As the name suggests, the American bull frog hails from America. The bullfrog was originally only found in the central and eastern parts of the US and southeastern Canada, but has now spread to other, more western states. In its native range, the frog occurs in a wide variety of habitats such as swamps, lakes and large river arms, but the species is also common in forests, gardens and parks. The species is strongly bound to water everywhere. Partly because of this, the natural enemies of the bullfrog mainly consist of aquatic animals such as alligators, snapping turtles and American otters. Raccoons have also been observed to eat bullfrogs and their tadpoles on occasion.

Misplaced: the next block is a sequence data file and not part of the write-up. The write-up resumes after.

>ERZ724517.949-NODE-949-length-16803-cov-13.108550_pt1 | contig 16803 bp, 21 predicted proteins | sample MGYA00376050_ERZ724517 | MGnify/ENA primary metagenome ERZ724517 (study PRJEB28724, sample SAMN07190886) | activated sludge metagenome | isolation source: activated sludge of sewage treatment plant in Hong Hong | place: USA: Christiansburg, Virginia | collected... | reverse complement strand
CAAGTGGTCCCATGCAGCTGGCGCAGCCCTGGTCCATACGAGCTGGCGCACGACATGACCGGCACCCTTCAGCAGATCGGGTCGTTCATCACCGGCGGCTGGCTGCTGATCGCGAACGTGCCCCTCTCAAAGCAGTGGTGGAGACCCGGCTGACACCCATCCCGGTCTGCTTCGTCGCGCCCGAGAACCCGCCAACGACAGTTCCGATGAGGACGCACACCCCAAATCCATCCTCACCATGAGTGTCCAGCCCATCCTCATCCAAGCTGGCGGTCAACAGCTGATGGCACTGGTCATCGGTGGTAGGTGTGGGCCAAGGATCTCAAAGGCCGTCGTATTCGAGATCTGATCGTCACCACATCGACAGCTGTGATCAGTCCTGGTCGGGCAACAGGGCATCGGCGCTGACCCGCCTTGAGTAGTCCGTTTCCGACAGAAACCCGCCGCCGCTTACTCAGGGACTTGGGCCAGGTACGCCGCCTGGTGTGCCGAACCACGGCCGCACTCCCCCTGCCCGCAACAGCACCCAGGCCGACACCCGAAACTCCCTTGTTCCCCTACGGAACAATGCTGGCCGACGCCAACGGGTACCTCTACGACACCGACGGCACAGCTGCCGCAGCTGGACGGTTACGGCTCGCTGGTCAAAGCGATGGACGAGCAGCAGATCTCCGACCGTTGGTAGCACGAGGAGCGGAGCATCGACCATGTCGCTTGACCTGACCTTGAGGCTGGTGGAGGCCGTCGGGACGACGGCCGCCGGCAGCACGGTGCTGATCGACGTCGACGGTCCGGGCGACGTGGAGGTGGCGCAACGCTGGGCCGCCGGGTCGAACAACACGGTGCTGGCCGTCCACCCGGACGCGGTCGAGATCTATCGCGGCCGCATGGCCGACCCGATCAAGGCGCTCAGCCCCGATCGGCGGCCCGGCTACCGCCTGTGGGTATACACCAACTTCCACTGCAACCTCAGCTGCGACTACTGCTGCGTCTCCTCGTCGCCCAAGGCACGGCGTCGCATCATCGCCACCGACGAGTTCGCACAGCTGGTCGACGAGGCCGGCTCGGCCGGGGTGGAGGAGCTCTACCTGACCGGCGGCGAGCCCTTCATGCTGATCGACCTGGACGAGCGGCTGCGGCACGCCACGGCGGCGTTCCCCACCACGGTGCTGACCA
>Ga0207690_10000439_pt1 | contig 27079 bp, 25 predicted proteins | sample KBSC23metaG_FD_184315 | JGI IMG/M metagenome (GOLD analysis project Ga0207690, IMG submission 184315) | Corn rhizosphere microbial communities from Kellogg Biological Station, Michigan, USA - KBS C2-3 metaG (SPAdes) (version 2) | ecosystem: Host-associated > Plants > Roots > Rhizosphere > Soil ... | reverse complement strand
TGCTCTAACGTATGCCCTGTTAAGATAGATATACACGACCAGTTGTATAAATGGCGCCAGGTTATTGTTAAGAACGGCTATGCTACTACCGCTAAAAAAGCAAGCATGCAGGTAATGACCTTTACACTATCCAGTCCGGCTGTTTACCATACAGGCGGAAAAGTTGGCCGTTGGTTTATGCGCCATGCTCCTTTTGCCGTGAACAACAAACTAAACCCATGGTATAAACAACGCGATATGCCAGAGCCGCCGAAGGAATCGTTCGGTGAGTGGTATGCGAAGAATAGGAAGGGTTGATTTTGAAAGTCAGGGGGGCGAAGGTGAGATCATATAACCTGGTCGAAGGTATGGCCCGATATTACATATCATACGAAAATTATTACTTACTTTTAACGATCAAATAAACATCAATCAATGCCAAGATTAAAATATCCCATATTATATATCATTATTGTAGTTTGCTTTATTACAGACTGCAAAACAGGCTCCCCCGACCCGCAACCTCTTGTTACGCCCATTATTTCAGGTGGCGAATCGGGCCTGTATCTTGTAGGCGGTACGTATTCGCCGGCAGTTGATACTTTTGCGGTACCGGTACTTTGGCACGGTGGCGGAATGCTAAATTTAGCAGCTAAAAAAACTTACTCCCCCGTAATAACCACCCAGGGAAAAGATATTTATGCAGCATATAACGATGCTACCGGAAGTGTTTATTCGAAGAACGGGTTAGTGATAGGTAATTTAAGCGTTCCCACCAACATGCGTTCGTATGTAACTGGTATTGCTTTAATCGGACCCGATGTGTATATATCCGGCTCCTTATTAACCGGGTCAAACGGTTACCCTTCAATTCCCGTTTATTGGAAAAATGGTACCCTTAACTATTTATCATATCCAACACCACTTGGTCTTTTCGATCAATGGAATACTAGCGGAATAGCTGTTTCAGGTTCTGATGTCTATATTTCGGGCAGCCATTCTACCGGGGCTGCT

An alligator eating a bullfrog
Because of its size, the American bullfrog is considered as a good source for frog legs. Thanks in part to this trade in frog legs and the professional breeding of bullfrogs that accompanies it, the American bullfrog has spread to many other parts of the world. Unnoticed eggs piggybacking with aquatic plants or fish and trading as a curiosity in aquaculture bullfrogs have greatly helped the species’ spread to many other areas. The American bullfrog is currently present in the American archipelago of Hawaii, southern North America (Mexico), South America, Europe and Asia. The map below shows where the bullfrog originates, and in which areas the species is present as an invasive alien species.
The current range of the American bullfrog. Blue zones are considered to be the original, natural range and red zones are areas where bullfrogs occur as an invasive alien species.